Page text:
top of page

Irving Krick’s model for weather forecasting

Irving Krick was an influential figure in the field of meteorology, particularly known for his development of a unique model for weather forecasting. Krick’s approach, which gained prominence in the mid-20th century, was based on the concept of analog days. This method involved identifying past weather patterns that closely resembled current atmospheric conditions and then predicting that the future weather would follow a similar trajectory as it did on those analog days.

Krick’s model significantly differed from the more conventional meteorological methods that were grounded in physics and fluid dynamics. Instead of relying heavily on mathematical equations and models to predict weather patterns, Krick’s approach was more empirical and observational. He meticulously studied historical weather data, searching for patterns and similarities between past and present weather conditions.

One of Krick’s most notable contributions was his role in the weather forecasting for the D-Day invasion during World War II. While other meteorologists were using traditional methods, Krick applied his analog method to predict a brief break in the stormy weather that would allow for the invasion. His prediction was one of the factors that influenced the decision to go ahead with the invasion on June 6, 1944.

Despite the success of his methods in certain high-profile cases, Krick’s approach to weather forecasting was met with skepticism and criticism by many in the scientific community. Critics argued that his analog method was less rigorous and potentially less accurate than models based on physical principles. Over time, as computational power and the understanding of atmospheric physics advanced, numerical weather prediction models became the standard, largely overshadowing Krick’s analog method.

Nevertheless, Irving Krick’s contributions to meteorology, especially his innovative approach to weather forecasting and his impact during a critical moment in history, remain a noteworthy part of the field’s development. His work exemplifies an early phase in the ongoing evolution of meteorological science, where observation and pattern recognition played a pivotal role before the advent of modern computational techniques.

Krick’s analog method, despite being overshadowed by modern computational techniques, had a lasting influence on the field of meteorology. It highlighted the importance of historical weather data and the potential insights that can be gleaned from analyzing past weather patterns. This approach laid a foundation for the appreciation of historical data in weather forecasting, an aspect still relevant in contemporary meteorology, albeit in a more technologically advanced context.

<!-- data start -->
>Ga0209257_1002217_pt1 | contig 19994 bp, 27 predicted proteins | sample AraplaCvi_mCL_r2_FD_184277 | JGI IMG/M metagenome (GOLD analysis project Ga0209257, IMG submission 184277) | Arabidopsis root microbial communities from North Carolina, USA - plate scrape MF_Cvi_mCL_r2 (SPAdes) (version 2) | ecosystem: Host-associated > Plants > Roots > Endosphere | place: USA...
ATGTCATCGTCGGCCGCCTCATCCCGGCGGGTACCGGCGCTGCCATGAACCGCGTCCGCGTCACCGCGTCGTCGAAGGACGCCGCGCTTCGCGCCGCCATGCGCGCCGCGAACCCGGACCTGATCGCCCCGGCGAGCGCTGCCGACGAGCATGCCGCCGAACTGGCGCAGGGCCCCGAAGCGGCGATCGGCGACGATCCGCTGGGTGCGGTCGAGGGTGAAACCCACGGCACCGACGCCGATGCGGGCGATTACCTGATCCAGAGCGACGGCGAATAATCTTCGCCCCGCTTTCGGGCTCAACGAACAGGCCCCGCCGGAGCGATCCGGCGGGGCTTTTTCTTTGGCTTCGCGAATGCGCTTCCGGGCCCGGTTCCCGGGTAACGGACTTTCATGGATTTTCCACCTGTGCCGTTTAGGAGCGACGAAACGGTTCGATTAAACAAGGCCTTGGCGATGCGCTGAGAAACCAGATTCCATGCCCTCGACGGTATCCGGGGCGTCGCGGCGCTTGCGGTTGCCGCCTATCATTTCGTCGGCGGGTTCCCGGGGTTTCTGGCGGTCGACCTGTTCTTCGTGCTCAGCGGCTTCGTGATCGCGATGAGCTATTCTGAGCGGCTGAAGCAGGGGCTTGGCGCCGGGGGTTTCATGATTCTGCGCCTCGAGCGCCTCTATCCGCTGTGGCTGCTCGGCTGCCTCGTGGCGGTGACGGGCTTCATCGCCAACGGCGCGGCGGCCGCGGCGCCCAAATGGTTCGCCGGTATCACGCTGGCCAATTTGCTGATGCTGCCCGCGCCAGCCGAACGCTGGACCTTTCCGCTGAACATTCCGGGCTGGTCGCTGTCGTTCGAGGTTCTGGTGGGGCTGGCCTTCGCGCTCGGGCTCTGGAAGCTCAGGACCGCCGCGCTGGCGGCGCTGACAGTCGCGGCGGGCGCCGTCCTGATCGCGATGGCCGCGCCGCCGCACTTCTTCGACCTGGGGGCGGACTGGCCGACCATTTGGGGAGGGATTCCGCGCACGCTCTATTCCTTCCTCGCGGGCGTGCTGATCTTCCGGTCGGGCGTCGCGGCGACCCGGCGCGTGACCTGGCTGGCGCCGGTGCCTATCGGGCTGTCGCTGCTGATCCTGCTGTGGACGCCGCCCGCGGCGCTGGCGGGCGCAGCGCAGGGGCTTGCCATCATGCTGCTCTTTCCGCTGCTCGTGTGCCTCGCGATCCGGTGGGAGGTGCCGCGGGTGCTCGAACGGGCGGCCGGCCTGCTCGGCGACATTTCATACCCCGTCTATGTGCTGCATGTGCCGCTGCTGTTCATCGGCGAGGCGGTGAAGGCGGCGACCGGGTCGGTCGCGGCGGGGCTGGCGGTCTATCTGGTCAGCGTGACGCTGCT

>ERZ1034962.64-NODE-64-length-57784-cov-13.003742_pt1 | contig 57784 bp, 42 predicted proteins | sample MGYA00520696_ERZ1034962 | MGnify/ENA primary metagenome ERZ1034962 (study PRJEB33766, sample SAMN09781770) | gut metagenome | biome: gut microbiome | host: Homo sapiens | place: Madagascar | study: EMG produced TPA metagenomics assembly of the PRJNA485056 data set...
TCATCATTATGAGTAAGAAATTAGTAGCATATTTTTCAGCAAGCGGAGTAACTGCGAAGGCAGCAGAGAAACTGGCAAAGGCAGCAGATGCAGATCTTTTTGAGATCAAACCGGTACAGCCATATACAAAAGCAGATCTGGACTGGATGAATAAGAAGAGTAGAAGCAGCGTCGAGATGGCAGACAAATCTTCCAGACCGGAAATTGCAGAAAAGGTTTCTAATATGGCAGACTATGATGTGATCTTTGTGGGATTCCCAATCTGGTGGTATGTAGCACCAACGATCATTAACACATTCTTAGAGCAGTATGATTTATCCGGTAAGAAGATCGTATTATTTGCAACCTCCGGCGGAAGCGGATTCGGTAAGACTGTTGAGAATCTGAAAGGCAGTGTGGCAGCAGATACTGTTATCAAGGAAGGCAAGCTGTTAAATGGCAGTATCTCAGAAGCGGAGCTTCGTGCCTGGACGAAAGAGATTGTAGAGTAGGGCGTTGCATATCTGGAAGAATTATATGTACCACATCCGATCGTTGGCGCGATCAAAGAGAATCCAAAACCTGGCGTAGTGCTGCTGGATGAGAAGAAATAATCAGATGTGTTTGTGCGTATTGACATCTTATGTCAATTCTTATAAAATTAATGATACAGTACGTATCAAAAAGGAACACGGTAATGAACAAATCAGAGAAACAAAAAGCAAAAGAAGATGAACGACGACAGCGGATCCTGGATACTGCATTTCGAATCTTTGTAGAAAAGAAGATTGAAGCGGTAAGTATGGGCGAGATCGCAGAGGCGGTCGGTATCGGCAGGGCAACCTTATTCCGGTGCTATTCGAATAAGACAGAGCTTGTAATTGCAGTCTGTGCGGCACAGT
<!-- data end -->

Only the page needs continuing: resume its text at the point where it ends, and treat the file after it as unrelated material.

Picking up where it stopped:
Furthermore, Krick’s work in meteorology extended beyond just weather prediction. He was also involved in commercial meteorology, offering weather consulting services to various industries. His company, Irving P. Krick Associates Inc., provided weather forecasts for agricultural operations, film productions, and other enterprises that required weather information for planning and operational purposes. This aspect of his career underscores the growing recognition during his time of the practical applications of meteorological knowledge in various sectors.

Krick’s methods also influenced the development of long-range forecasting techniques. While his approach did not necessarily align with the statistical and dynamical methods that later became prevalent, it did inspire further interest in and exploration of the possibility of long-term weather predictions. The concept of looking for patterns and similarities in historical data is a fundamental aspect of many long-range forecasting techniques used today, albeit supplemented with advanced statistical methods and computer models.

In academia, Krick’s legacy is a bit more mixed. While he was respected for his practical achievements and contributions during pivotal historical events like World War II, his methods were often viewed with skepticism by the academic community. This skepticism was partly due to the non-quantitative nature of his approach and the lack of a solid theoretical foundation compared to the emerging field of numerical weather prediction.

In summary, Irving Krick’s model for weather forecasting, rooted in the concept of analog days and historical pattern analysis, played a significant role in the evolution of meteorological practices. While his methods may have been superseded by more advanced techniques, they underscore the importance of historical data in weather prediction and have left an indelible mark on both the practical and theoretical aspects of meteorology. His career highlights the intersection of scientific innovation, practical application, and the challenges of integrating new methods into established scientific paradigms.

Originally published in Medium.


bottom of page